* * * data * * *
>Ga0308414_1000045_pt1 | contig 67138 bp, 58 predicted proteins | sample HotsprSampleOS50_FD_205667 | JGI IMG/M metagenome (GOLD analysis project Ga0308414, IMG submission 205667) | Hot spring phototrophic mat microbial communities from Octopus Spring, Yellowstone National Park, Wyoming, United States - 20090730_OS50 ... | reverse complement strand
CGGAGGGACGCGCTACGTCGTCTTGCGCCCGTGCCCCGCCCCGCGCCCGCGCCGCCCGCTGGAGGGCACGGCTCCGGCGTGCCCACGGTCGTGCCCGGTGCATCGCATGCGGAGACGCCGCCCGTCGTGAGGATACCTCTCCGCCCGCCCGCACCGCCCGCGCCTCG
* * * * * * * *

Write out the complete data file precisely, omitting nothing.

>Ga0308414_1000045_pt1 | contig 67138 bp, 58 predicted proteins | sample HotsprSampleOS50_FD_205667 | JGI IMG/M metagenome (GOLD analysis project Ga0308414, IMG submission 205667) | Hot spring phototrophic mat microbial communities from Octopus Spring, Yellowstone National Park, Wyoming, United States - 20090730_OS50 ... | reverse complement strand
CGGAGGGACGCGCTACGTCGTCTTGCGCCCGTGCCCCGCCCCGCGCCCGCGCCGCCCGCTGGAGGGCACGGCTCCGGCGTGCCCACGGTCGTGCCCGGTGCATCGCATGCGGAGACGCCGCCCGTCGTGAGGATACCTCTCCGCCCGCCCGCACCGCCCGCGCCTCG